Do Bananas Cause Constipation — or Help You Poop?
When you're feeling backed up in the GI department, food can be your saving grace. A cup of coffee may have you making a mad dash to the bathroom in no time, and munching on a kiwi daily can help you drop more number twos throughout the week, according to research.
But when it comes to the effect of bananas on your poo, it gets a bit murky. Do bananas cause constipation or do they actually help you poop? Here, a breakdown of the latest research on the gastrointestinal effects of the little yellow fruit.
Do Bananas Make You Poop?
First, a primer on constipation: Constipation is defined as having three or fewer bowel movements per week, and the ones you do have may be hard, dry, lumpy, or difficult to pass, according to the National Institutes of Health (NIH). Most often, constipation can be treated at home, and the first step to doing so is simply incorporating more fiber-rich foods into your diet.
And bananas fit the bill. A medium banana is considered a good source of fiber, as it provides 3 grams of the nutrient (nearly 11 percent of the recommended daily intake), according to the United States Department of Agriculture (USDA). More specifically, bananas contain both soluble and insoluble fiber. Soluble fiber a type of fiber that dissolves in water to form a gel-like material, which helps to create a soft, easier-to-pass stool, Emily Haller, M.S., R.D.N., a registered dietitian nutritionist at the University of Michigan Health's Division of Gastroenterology and Hepatology, previously told Shape. Insoluble fiber, on the other hand, doesn't dissolve in water, and it helps promote the movement of material through your GI tract and increases stool bulk, which normalizes your BMs, according to the Mayo Clinic.
What's more, bananas also contain sorbitol, a naturally occurring sugar alcohol that can have laxative-like effects, says Nidhi Singh, M.D., a gastroenterologist at Northwestern Medicine. Sorbitol is poorly absorbed and pulls water into the gut, which can speed up your GI tract and increase stool water content. As a result, the sugar alcohol can help relieve constipation.
The resistant starch — a type of carbohydrate that "resists" digestion in the small intestine — found in bananas (especially when they're unripe or green) may also help move things along. In a 2014 animal study, constipated mice that were fed resistant starch extracted from bananas experienced faster movement of material in the small intestine and pooped sooner than the control group. While the results of animal studies don't necessarily apply to humans, resistant starch, in general, is known to help treat and prevent constipation, according to Johns Hopkins University. Plus, a separate 2018 study found that eating green bananas daily for eight weeks helped reduce straining and painful defecation among constipated children. (Related: What the Types of Poop You Pass Can Tell You About Your Digestive Health)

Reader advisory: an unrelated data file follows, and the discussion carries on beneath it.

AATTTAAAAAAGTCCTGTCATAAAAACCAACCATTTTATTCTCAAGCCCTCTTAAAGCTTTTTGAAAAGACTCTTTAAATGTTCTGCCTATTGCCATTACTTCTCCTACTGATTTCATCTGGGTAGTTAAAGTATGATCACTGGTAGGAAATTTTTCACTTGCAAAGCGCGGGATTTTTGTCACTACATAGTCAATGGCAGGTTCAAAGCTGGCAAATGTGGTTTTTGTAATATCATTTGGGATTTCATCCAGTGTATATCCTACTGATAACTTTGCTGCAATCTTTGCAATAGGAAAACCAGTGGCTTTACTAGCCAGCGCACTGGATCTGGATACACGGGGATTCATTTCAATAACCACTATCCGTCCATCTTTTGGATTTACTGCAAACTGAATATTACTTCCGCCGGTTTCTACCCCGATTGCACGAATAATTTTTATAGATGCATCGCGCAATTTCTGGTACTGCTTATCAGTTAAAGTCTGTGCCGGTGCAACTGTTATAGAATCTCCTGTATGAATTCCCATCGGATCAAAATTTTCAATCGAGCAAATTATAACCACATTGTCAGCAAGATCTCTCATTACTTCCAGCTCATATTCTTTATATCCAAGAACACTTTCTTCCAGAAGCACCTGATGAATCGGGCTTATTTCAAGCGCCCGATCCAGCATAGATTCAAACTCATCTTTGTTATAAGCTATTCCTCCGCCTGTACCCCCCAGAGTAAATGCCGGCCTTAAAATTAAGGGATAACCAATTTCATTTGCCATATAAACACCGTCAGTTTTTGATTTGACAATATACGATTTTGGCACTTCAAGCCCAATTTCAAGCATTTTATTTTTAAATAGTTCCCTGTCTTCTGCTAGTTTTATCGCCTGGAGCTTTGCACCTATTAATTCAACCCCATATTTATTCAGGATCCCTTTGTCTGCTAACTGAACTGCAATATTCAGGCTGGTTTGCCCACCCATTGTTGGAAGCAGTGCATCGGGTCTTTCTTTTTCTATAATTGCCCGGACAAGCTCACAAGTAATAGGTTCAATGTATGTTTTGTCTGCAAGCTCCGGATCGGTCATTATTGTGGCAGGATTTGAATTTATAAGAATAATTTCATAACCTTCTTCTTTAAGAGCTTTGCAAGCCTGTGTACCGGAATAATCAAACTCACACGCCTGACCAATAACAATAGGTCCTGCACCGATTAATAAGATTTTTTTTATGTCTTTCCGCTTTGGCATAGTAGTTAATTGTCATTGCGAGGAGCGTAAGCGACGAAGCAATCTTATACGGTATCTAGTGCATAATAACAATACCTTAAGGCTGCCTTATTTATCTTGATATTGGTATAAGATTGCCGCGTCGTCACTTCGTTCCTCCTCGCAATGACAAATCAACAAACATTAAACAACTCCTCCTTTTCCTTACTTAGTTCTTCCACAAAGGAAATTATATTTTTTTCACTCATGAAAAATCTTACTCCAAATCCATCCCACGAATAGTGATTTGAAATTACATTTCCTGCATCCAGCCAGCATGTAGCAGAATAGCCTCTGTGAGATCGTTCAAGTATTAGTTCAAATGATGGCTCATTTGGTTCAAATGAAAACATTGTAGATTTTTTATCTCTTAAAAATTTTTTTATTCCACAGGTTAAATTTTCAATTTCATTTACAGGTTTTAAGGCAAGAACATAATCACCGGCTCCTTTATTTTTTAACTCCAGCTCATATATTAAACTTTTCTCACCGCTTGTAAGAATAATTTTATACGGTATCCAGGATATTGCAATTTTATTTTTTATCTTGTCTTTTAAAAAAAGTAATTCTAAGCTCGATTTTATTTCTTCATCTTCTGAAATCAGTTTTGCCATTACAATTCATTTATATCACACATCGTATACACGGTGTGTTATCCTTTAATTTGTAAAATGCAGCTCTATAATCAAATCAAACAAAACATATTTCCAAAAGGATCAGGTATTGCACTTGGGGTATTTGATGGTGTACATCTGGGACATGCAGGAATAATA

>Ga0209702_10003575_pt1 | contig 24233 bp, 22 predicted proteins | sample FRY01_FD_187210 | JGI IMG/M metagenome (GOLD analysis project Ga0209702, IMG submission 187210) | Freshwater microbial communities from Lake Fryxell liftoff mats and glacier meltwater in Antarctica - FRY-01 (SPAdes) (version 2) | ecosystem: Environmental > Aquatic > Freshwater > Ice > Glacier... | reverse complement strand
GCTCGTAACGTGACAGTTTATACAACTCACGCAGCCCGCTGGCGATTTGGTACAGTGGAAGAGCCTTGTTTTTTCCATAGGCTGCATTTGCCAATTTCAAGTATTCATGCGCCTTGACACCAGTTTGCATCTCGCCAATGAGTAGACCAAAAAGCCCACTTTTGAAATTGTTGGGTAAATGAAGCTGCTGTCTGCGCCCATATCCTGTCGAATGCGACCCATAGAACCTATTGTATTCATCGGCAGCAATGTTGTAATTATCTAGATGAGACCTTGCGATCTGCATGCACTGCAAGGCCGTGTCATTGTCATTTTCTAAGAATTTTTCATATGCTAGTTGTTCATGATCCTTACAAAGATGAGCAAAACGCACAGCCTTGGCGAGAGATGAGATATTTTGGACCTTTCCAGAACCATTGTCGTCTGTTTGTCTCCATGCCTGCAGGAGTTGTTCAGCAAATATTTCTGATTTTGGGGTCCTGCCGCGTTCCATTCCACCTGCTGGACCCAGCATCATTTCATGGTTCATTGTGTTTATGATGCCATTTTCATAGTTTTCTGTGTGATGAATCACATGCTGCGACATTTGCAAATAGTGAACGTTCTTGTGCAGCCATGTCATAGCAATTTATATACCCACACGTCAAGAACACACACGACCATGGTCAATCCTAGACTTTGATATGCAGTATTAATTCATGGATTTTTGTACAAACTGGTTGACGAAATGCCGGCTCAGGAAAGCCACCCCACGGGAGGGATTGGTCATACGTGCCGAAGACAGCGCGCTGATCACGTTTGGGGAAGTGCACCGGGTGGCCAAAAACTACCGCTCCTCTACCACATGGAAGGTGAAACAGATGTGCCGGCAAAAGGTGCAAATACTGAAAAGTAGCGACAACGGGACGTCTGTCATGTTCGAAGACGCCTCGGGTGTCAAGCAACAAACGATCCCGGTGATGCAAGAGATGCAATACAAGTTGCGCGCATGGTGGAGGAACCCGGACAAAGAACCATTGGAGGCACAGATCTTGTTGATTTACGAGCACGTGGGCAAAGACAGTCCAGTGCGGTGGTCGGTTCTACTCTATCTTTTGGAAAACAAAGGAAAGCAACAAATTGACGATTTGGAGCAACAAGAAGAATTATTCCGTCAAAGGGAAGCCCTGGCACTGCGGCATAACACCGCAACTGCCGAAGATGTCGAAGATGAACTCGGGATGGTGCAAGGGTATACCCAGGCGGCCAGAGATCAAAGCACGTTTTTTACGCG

Do Bananas Cause Constipation?
Wait, if the yellow fruit can help you poop, can bananas actually cause constipation? Currently, there isn't much research investigating whether bananas cause constipation or not. But a 2005 survey found everyday people believe it can. In the survey of 1,000 people — including healthy controls, patients with chronic constipation, and patients with irritable bowel syndrome with constipation — bananas were the third most common food named by respondents as a cause of constipation.
It's also possible for bananas to contribute to constipation if you're eating too much fiber in general. Folks consuming 2,000-calorie diets should score at least 28 grams of fiber daily, and 90 percent of women and 97 percent of men in the U.S. don't meet the recommended intake, according to the USDA's 2020-2025 Dietary Guidelines for Americans. That said, if you're consuming more than 70 grams a day — whether it be by eating a boatload of bananas or following a strict vegan, yet varied, diet — you could experience negative side effects, including constipation, bloating, cramping, and, in rare cases, intestinal blockage, according to information published by Duke University.
On the flip side, unripe bananas could help alleviate diarrhea. One study found that consuming a rice-based diet containing cooked green bananas for seven days significantly reduced the amount of stool produced by children with persistent diarrhea. And another found that adding green bananas to regular diets shortened the recovery period for children with acute and prolonged diarrhea. "Because of the fiber content in bananas, the idea is it can help solidify your stool if you're already having diarrhea," explains Dr. Singh.
Based on the research available, bananas may be more likely to make you poop than cause constipation. That said, the exact GI effects of bananas will likely vary from person to person, says Dr. Singh. "It all depends on the individual," she says. "For some people, it won't bother them. For some, people it will." Regardless of how it impacts you, don't hesitate to reach out to a doctor if you think bananas — or any food, for that matter — are causing you to poop too little or too much. After all, only you know what's "normal" for your body. (Related: 12 Types of Foods That Cause Gas and How to Ease Their Effects)